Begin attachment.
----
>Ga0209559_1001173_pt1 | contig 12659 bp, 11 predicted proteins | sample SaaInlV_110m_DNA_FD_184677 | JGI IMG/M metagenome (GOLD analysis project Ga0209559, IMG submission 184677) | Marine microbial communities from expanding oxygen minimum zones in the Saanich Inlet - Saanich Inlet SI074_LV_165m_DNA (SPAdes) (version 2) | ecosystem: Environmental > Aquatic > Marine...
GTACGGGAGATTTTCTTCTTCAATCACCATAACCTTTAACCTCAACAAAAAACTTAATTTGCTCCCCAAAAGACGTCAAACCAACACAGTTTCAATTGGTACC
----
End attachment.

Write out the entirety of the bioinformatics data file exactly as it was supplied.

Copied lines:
>Ga0209559_1001173_pt1 | contig 12659 bp, 11 predicted proteins | sample SaaInlV_110m_DNA_FD_184677 | JGI IMG/M metagenome (GOLD analysis project Ga0209559, IMG submission 184677) | Marine microbial communities from expanding oxygen minimum zones in the Saanich Inlet - Saanich Inlet SI074_LV_165m_DNA (SPAdes) (version 2) | ecosystem: Environmental > Aquatic > Marine...
GTACGGGAGATTTTCTTCTTCAATCACCATAACCTTTAACCTCAACAAAAAACTTAATTTGCTCCCCAAAAGACGTCAAACCAACACAGTTTCAATTGGTACC